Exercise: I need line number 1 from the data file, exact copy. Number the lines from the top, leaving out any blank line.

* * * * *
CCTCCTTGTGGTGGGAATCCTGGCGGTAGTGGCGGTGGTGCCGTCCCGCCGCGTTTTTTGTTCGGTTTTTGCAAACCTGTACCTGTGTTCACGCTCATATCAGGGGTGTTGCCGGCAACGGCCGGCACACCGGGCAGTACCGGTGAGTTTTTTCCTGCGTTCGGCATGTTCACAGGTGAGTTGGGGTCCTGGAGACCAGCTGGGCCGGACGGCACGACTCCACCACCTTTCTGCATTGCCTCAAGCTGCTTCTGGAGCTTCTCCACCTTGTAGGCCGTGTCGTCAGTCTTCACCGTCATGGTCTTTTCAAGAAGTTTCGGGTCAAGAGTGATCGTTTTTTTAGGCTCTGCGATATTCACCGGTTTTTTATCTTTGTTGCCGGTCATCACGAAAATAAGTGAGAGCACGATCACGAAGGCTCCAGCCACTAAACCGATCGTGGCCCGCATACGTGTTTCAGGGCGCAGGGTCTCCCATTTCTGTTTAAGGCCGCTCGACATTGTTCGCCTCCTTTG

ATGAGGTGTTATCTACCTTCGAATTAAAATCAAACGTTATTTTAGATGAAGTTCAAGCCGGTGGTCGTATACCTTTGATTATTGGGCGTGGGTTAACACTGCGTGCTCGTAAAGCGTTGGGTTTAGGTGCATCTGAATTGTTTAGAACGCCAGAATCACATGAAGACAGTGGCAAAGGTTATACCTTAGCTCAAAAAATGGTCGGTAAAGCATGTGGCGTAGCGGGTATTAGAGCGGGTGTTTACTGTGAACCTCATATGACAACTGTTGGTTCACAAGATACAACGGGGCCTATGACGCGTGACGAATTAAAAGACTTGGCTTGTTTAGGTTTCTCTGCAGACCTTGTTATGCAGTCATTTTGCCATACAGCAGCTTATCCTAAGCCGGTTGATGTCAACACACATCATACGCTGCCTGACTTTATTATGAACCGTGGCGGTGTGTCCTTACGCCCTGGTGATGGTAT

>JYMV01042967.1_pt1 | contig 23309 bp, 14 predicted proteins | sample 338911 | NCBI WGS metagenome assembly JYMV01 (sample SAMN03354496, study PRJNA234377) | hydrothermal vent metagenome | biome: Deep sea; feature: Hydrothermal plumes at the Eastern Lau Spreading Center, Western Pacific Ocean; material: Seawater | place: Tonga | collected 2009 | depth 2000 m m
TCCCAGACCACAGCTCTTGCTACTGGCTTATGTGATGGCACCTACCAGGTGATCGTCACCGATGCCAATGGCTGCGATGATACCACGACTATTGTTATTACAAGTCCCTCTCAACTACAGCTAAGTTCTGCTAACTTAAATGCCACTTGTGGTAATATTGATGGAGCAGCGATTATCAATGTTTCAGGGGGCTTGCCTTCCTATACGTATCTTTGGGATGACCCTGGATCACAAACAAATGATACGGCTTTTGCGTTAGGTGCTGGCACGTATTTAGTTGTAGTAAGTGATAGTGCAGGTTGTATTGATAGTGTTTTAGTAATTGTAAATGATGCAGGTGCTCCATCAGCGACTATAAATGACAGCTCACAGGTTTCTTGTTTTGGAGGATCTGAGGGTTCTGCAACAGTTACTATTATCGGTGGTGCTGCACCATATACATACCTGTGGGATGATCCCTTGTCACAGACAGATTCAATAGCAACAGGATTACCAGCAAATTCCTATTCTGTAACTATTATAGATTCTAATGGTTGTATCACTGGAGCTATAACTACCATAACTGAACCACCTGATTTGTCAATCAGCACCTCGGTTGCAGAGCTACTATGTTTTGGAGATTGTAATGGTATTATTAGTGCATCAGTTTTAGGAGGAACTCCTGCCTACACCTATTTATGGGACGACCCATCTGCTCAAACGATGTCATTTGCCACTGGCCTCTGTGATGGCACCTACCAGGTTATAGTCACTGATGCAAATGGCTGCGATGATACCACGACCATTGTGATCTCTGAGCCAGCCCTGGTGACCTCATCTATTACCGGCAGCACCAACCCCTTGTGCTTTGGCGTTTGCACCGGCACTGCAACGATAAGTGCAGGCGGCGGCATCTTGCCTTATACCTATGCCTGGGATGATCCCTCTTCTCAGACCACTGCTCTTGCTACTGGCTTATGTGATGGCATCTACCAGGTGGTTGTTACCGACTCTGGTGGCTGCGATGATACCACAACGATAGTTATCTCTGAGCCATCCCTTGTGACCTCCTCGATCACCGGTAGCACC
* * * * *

CCTCCTTGTGGTGGGAATCCTGGCGGTAGTGGCGGTGGTGCCGTCCCGCCGCGTTTTTTGTTCGGTTTTTGCAAACCTGTACCTGTGTTCACGCTCATATCAGGGGTGTTGCCGGCAACGGCCGGCACACCGGGCAGTACCGGTGAGTTTTTTCCTGCGTTCGGCATGTTCACAGGTGAGTTGGGGTCCTGGAGACCAGCTGGGCCGGACGGCACGACTCCACCACCTTTCTGCATTGCCTCAAGCTGCTTCTGGAGCTTCTCCACCTTGTAGGCCGTGTCGTCAGTCTTCACCGTCATGGTCTTTTCAAGAAGTTTCGGGTCAAGAGTGATCGTTTTTTTAGGCTCTGCGATATTCACCGGTTTTTTATCTTTGTTGCCGGTCATCACGAAAATAAGTGAGAGCACGATCACGAAGGCTCCAGCCACTAAACCGATCGTGGCCCGCATACGTGTTTCAGGGCGCAGGGTCTCCCATTTCTGTTTAAGGCCGCTCGACATTGTTCGCCTCCTTTG